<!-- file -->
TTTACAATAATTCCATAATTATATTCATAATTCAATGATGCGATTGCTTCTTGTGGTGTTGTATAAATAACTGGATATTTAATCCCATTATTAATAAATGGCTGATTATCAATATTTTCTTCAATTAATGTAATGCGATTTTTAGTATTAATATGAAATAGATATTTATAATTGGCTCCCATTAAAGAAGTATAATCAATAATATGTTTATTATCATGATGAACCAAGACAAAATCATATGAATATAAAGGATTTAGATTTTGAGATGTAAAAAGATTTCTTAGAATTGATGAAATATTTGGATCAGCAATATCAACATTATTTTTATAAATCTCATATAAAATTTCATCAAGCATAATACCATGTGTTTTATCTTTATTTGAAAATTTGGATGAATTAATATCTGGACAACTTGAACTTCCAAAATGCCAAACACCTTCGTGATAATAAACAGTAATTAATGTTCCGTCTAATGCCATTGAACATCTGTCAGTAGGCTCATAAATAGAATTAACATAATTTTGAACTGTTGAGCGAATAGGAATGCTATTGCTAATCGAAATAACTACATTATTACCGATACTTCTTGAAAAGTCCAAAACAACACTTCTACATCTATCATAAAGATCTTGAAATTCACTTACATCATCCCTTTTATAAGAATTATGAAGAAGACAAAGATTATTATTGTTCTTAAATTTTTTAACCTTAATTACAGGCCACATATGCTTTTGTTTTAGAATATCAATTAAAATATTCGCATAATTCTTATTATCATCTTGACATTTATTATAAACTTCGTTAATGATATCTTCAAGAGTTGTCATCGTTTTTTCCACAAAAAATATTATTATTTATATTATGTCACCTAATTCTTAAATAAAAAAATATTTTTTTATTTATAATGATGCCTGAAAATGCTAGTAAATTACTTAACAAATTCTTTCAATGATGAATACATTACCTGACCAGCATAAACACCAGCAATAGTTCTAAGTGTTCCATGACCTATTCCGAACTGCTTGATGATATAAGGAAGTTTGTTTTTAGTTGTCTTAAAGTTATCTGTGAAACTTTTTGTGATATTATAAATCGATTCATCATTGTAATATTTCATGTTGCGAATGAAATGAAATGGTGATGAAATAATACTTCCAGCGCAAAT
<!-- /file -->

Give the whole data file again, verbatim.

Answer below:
TTTACAATAATTCCATAATTATATTCATAATTCAATGATGCGATTGCTTCTTGTGGTGTTGTATAAATAACTGGATATTTAATCCCATTATTAATAAATGGCTGATTATCAATATTTTCTTCAATTAATGTAATGCGATTTTTAGTATTAATATGAAATAGATATTTATAATTGGCTCCCATTAAAGAAGTATAATCAATAATATGTTTATTATCATGATGAACCAAGACAAAATCATATGAATATAAAGGATTTAGATTTTGAGATGTAAAAAGATTTCTTAGAATTGATGAAATATTTGGATCAGCAATATCAACATTATTTTTATAAATCTCATATAAAATTTCATCAAGCATAATACCATGTGTTTTATCTTTATTTGAAAATTTGGATGAATTAATATCTGGACAACTTGAACTTCCAAAATGCCAAACACCTTCGTGATAATAAACAGTAATTAATGTTCCGTCTAATGCCATTGAACATCTGTCAGTAGGCTCATAAATAGAATTAACATAATTTTGAACTGTTGAGCGAATAGGAATGCTATTGCTAATCGAAATAACTACATTATTACCGATACTTCTTGAAAAGTCCAAAACAACACTTCTACATCTATCATAAAGATCTTGAAATTCACTTACATCATCCCTTTTATAAGAATTATGAAGAAGACAAAGATTATTATTGTTCTTAAATTTTTTAACCTTAATTACAGGCCACATATGCTTTTGTTTTAGAATATCAATTAAAATATTCGCATAATTCTTATTATCATCTTGACATTTATTATAAACTTCGTTAATGATATCTTCAAGAGTTGTCATCGTTTTTTCCACAAAAAATATTATTATTTATATTATGTCACCTAATTCTTAAATAAAAAAATATTTTTTTATTTATAATGATGCCTGAAAATGCTAGTAAATTACTTAACAAATTCTTTCAATGATGAATACATTACCTGACCAGCATAAACACCAGCAATAGTTCTAAGTGTTCCATGACCTATTCCGAACTGCTTGATGATATAAGGAAGTTTGTTTTTAGTTGTCTTAAAGTTATCTGTGAAACTTTTTGTGATATTATAAATCGATTCATCATTGTAATATTTCATGTTGCGAATGAAATGAAATGGTGATGAAATAATACTTCCAGCGCAAAT